This is actually a necessary thing, because though we don’t always agree on the contours of what’s right and wrong, ethical codes function as a safeguard against degeneracy. Of course, I would argue that the ubiquity of these codes, even in their diversity, point to an external reality. But that’s for another day. For now, what’s important is that integrity means consistency within your stated code.

But there’s a different kind of compromise. It’s the kind that kids have to do when they play together.

When I was little, I had a new Skipper doll. She was Barbie’s prepubescent sister. My bossy neighbor always took my new doll while I played with her old, tangled up Barbies because she “didn’t like the boobs.” I was sad. But usually, we encourage kids to share somewhat more evenly. The idea here is that

everyone’s personal goal (having all the best stuff!) is subordinated to the mutual goal of having playmates. Sharing wouldn’t have said anything about my neighbor’s preferences. If anyone grabs all the marbles, the game will just be over, and everyone will lose.

So what happens when we conflate personal and functional compromise? Within each fold, breaches in orthodoxy lead to shunning. Or, as the kids say, canceling. The functional compromise of playing well with others is smeared as a personal compromise of values. We fail to make the appropriate distinctions, and people get blacklisted.  

  And when that conflation becomes the primary driver of politics? Well, here’s my reductionist timeline of a democratic meltdown:

1.     Parties hold closed primaries, which encourage extremism. Politicians use language that entrenches the Us-vs.-Them mentality of suspicion.

2.     Candidates end up sidling back to the center they just demonized in order to win in general elections, but the damage to the mentality of the electorate is done.

3.     Elected politicians head to the playground, marbles and Barbies in pockets.

4.     Now comes trouble. To keep the game alive, the kids need to share. But now that their constituents have been radicalized, giving an inch means Mommy will call you in early to set the table for dinner. You won’t get to play outside anymore. The parent role has warped; the public has failed to differentiate between personal compromise (what you actually believe, or your personal integrity) and political compromise (trying to get some of what your constituents want while also doing the actual job of legislating).  

5.     So the politicians toe the party lines. Surprise! THIS is where the moral compromise actually takes place, under the guise of orthodoxy. Giving a little at the negotiating table isn’t moral compromise. It’s how our country was meant to work: we don’t all agree, and we don’t ever get everything, but we all get something. And if we really want to sway things, we work on the ground to change the actual culture so that it wants better, higher things. But toeing the party line to keep your seat subordinates the nation’s need of governance to the personal enjoyment of political power. That is a moral compromise. For the record, that’s the bad kind of compromise.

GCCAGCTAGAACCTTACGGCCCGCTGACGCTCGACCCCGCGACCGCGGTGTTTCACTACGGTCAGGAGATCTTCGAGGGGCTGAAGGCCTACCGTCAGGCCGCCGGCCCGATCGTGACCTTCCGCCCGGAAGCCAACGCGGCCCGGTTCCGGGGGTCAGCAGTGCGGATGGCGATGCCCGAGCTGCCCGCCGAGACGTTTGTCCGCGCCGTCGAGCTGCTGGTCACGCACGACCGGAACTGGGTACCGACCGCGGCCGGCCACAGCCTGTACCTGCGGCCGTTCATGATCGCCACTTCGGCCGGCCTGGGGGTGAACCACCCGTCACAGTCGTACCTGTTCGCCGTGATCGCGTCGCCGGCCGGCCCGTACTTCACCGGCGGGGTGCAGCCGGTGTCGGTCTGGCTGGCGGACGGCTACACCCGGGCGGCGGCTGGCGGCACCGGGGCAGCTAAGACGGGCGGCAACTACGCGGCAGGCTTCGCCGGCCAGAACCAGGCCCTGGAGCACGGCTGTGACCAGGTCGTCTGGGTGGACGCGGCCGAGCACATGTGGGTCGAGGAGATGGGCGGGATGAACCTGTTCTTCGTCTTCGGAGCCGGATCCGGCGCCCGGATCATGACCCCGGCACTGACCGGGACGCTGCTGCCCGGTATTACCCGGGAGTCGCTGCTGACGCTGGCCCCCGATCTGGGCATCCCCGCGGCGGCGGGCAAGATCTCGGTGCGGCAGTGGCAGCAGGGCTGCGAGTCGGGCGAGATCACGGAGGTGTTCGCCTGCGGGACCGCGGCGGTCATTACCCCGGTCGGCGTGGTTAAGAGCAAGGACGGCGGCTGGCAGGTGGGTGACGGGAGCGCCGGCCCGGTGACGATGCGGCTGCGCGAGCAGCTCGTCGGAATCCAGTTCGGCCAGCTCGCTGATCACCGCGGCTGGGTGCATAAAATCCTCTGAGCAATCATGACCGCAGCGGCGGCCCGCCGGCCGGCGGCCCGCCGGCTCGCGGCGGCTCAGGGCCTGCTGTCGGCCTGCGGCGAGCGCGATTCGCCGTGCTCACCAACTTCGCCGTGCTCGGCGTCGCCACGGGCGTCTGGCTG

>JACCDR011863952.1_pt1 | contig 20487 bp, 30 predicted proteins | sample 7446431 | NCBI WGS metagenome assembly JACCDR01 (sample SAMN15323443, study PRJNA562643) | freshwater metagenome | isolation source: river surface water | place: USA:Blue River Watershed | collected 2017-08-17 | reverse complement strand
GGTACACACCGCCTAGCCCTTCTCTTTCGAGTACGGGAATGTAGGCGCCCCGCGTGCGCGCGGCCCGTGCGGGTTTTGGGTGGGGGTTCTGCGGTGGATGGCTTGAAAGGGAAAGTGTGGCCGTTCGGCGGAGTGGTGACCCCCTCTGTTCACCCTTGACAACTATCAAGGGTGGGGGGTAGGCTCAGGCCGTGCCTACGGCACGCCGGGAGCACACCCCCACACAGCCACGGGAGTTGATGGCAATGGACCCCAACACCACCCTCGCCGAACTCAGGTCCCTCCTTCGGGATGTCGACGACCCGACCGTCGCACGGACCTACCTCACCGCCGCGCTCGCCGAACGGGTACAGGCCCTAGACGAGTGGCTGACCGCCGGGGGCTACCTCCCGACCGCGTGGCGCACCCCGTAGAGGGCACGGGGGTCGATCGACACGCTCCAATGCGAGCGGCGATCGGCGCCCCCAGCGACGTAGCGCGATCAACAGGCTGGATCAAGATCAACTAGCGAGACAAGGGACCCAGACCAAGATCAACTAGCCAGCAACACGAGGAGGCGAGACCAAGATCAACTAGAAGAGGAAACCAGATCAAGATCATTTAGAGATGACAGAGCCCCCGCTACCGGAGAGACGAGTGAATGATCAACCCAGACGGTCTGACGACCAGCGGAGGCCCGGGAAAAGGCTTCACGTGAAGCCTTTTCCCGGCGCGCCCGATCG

6.     Here’s the step that you won’t see happen. You’ll recall that polarizing rhetoric has made the environment inhospitable to politicians who want to act with integrity and make political compromises to accomplish their goal of legislating. That means that if change were to happen (in a magical, rational fantasy world), you’d need politicians to speak like gentle parents to children who want to eat candy for dinner, or to explain that, sweetie, we aren’t going to be able to get everything you want at the fair. It can be popcorn or it can be a pony ride, but it won’t be both. We never see this step because the day that we did, we’d see all of those noble politicians go down, tarred and feathered by their own, for doing their jobs properly and trying to vivify the mob with wiser words. But maybe one magical day.

Polarization means that the candidates with the least integrity survive, because they are willing to do what it takes to keep power, instead of what it takes to govern (which is far riskier, personally). And all of the rhetorical trickery of divisive language would be less convincing to regular people if we would differentiate the compromise of a good negotiation, which we should expect, from the compromise of personal ethics, which we should never tolerate.


Parts one, two, three here.

Thursday, July 9, 2020

The Care and Keeping of Words: Part 3 of 5


Part III: Answer Me These Questions Three…

By the gods, Meno, be generous, and tell me what you say that virtue is; for I shall be truly delighted to find that I have been mistaken. --Plato

You’ve probably heard many voices, even your own, follow up questions with the tagline, “I’m just asking.” Just as “no offense, but” usually precedes something offensive, “just asking” usually obfuscates a boatload of unquestioned implications. In a charged social and political atmosphere, putting a question out there can feel like an innocent way to spark conversation.

And it often is. But not always.

And if you’re the asker, you actually have more responsibility than you think.

Questions have been the tried and true method of provoking thought since Socrates. His leading questions were calculated to draw reasoning errors into the light so that students would recognize their own ignorance. Notably, recognition of ignorance and fallibility is the only starting point for learning and become wise. The Greeks called this transformative humility (akin to repentance, or turning) metanoia.